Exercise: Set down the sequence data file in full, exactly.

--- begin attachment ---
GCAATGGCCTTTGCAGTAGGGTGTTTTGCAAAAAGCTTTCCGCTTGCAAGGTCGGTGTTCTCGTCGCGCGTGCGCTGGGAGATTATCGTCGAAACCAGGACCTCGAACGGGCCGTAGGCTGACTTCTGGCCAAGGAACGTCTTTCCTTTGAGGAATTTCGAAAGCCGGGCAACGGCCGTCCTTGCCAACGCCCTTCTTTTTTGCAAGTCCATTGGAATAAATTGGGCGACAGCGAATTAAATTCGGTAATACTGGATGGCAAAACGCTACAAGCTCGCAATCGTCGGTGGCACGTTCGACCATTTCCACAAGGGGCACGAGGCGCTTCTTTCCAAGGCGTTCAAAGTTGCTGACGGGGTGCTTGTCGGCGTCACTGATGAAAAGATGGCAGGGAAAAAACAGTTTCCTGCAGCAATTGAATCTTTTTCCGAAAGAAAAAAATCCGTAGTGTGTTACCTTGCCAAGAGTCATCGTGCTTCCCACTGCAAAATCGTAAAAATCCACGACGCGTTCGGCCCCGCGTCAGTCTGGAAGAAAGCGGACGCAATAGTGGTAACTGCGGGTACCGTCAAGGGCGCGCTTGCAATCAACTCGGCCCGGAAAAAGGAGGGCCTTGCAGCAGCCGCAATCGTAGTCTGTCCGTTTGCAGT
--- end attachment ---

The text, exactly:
GCAATGGCCTTTGCAGTAGGGTGTTTTGCAAAAAGCTTTCCGCTTGCAAGGTCGGTGTTCTCGTCGCGCGTGCGCTGGGAGATTATCGTCGAAACCAGGACCTCGAACGGGCCGTAGGCTGACTTCTGGCCAAGGAACGTCTTTCCTTTGAGGAATTTCGAAAGCCGGGCAACGGCCGTCCTTGCCAACGCCCTTCTTTTTTGCAAGTCCATTGGAATAAATTGGGCGACAGCGAATTAAATTCGGTAATACTGGATGGCAAAACGCTACAAGCTCGCAATCGTCGGTGGCACGTTCGACCATTTCCACAAGGGGCACGAGGCGCTTCTTTCCAAGGCGTTCAAAGTTGCTGACGGGGTGCTTGTCGGCGTCACTGATGAAAAGATGGCAGGGAAAAAACAGTTTCCTGCAGCAATTGAATCTTTTTCCGAAAGAAAAAAATCCGTAGTGTGTTACCTTGCCAAGAGTCATCGTGCTTCCCACTGCAAAATCGTAAAAATCCACGACGCGTTCGGCCCCGCGTCAGTCTGGAAGAAAGCGGACGCAATAGTGGTAACTGCGGGTACCGTCAAGGGCGCGCTTGCAATCAACTCGGCCCGGAAAAAGGAGGGCCTTGCAGCAGCCGCAATCGTAGTCTGTCCGTTTGCAGT